The oil and gas rig count, an early indicator of future output, rose 13 to 373 in the week to Jan. 15, its highest since May, energy services firm Baker Hughes Co said in its closely followed report on Friday.
Those eight weeks of additions were the most since November when the rig count climbed for nine weeks in a row. Despite gains in recent months, that count was still 423 rigs, or 53%, below this time last year.
U.S. oil rigs rose 12 to 287 this week, their highest since May, while gas rigs gained one to 85, their highest since April, according to Baker Hughes data.
More than half the U.S. oil rigs are in the Permian basin in West Texas and eastern New Mexico where total units rose 10 to 189 this week, the most since May. That was the biggest weekly gain in the basin since August.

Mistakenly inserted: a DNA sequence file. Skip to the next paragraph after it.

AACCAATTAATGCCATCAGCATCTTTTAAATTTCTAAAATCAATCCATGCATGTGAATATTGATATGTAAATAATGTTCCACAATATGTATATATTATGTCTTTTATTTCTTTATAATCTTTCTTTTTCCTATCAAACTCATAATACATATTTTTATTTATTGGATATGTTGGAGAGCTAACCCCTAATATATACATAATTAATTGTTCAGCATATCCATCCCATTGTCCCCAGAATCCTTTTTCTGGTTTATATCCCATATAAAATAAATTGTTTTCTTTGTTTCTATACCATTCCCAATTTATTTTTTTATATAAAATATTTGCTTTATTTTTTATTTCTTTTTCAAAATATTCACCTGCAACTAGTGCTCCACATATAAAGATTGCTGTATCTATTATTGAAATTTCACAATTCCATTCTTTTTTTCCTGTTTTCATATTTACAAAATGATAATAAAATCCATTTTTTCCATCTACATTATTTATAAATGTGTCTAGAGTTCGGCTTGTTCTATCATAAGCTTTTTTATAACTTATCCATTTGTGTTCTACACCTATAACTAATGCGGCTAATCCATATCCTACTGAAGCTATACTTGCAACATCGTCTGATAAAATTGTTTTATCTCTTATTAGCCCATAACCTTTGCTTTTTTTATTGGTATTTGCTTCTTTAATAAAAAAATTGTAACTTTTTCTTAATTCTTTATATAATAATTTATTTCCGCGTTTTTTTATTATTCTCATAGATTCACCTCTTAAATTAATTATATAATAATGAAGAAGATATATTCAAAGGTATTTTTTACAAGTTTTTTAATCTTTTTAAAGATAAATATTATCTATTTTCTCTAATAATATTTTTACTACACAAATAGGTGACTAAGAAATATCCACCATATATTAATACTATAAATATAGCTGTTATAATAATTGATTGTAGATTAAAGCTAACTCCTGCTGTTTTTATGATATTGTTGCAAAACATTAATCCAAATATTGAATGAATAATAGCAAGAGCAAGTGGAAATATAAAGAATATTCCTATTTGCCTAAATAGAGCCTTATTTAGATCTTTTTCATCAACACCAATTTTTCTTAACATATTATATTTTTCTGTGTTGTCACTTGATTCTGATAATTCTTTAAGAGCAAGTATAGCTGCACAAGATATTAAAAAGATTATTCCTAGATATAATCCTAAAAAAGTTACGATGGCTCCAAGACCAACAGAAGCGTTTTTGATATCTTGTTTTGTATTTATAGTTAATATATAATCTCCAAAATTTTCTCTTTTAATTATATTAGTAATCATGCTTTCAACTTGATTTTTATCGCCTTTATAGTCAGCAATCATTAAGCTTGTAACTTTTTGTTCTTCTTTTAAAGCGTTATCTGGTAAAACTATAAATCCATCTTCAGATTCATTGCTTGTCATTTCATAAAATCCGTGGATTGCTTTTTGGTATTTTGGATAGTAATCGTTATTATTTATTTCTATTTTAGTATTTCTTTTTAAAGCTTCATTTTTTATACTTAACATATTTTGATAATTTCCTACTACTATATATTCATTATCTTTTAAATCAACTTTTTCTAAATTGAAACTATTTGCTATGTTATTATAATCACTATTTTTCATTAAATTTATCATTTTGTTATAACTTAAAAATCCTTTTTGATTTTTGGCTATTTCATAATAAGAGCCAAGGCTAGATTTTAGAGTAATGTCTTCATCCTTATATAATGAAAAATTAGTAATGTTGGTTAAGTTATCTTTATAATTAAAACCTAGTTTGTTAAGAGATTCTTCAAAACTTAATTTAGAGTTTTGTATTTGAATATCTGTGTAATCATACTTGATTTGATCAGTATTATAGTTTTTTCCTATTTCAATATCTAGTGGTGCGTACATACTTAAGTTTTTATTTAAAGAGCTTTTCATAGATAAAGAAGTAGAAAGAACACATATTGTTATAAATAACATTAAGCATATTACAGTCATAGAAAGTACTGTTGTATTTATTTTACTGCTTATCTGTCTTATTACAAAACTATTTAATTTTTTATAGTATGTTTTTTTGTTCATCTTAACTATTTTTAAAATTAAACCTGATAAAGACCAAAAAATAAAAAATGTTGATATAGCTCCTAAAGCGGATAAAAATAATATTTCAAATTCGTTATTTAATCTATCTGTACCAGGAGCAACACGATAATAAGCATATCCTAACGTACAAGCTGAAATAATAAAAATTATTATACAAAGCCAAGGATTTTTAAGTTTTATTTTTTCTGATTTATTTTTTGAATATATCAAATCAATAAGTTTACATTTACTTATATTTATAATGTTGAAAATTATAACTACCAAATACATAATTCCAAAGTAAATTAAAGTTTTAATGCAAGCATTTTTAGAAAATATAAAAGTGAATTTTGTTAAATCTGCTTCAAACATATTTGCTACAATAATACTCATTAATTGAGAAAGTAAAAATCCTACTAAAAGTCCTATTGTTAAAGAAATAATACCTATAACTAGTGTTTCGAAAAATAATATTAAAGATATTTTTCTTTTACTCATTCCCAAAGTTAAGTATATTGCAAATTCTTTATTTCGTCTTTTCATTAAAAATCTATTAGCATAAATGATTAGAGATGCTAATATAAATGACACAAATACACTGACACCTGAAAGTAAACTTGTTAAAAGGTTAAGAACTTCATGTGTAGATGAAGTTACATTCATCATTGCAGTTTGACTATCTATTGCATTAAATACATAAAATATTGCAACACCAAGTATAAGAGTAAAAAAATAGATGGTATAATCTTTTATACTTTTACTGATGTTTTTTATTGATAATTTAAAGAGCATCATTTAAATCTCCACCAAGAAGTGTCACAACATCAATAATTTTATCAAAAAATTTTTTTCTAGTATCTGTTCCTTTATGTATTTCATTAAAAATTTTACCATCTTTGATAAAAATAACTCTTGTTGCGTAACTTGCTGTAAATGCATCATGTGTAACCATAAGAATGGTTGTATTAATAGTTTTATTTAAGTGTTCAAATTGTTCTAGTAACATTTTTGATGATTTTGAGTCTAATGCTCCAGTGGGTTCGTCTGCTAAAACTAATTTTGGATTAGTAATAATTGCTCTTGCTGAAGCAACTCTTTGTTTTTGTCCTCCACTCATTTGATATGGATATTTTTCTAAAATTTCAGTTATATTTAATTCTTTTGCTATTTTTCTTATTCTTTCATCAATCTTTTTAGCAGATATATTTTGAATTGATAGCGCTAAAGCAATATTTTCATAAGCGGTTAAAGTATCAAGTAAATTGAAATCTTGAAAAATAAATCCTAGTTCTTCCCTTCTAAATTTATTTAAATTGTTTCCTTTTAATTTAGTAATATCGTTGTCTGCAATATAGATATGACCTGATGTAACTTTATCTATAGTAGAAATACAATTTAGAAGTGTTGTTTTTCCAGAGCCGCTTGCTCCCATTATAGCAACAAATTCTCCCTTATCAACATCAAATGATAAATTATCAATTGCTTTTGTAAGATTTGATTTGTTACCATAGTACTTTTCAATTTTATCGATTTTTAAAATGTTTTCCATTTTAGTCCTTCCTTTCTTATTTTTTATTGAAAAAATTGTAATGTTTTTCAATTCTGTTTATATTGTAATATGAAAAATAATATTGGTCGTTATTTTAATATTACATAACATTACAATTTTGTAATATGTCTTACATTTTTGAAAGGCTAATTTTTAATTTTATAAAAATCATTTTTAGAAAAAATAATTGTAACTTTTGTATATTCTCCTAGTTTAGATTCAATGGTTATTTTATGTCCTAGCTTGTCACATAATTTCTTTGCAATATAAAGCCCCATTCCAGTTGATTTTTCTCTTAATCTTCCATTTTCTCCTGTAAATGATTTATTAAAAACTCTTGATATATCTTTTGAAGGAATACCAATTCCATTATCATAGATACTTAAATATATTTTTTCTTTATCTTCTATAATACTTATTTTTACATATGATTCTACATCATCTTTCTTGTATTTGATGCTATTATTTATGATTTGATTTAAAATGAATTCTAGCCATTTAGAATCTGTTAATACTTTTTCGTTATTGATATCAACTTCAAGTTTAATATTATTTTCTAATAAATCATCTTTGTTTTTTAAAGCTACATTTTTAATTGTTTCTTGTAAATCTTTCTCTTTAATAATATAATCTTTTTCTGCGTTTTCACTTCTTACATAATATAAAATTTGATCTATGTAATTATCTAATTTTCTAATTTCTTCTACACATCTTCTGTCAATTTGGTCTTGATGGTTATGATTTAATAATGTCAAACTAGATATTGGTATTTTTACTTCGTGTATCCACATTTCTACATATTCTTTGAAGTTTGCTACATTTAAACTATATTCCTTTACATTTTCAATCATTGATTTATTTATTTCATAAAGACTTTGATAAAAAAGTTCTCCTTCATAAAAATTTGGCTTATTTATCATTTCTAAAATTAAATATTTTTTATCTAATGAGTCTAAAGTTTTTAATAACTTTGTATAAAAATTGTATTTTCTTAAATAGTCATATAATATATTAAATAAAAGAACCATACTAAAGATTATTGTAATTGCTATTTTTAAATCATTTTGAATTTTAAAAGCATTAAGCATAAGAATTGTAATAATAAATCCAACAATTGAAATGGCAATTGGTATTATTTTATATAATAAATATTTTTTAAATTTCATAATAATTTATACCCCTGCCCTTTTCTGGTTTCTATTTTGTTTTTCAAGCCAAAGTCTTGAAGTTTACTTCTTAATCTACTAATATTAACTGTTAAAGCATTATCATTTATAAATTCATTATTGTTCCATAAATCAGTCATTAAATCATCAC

U.S. crude futures climbed to almost $54 per barrel this week, their highest since February 2020.
Those higher prices have already encouraged energy firms to drill much more since the total rig count plunged to a record low of 244 in August 2020, according to Baker Hughes data going back to 1940.
“While we don’t expect recent oil price momentum to have a dramatic (upward) impact on the cadence of rig adds from here… we do still see further activity upside and continue to expect to exit 2021 at roughly 400 horizontal rigs working,” analysts at Tudor, Pickering, Holt & Co said in a note.29dk2902l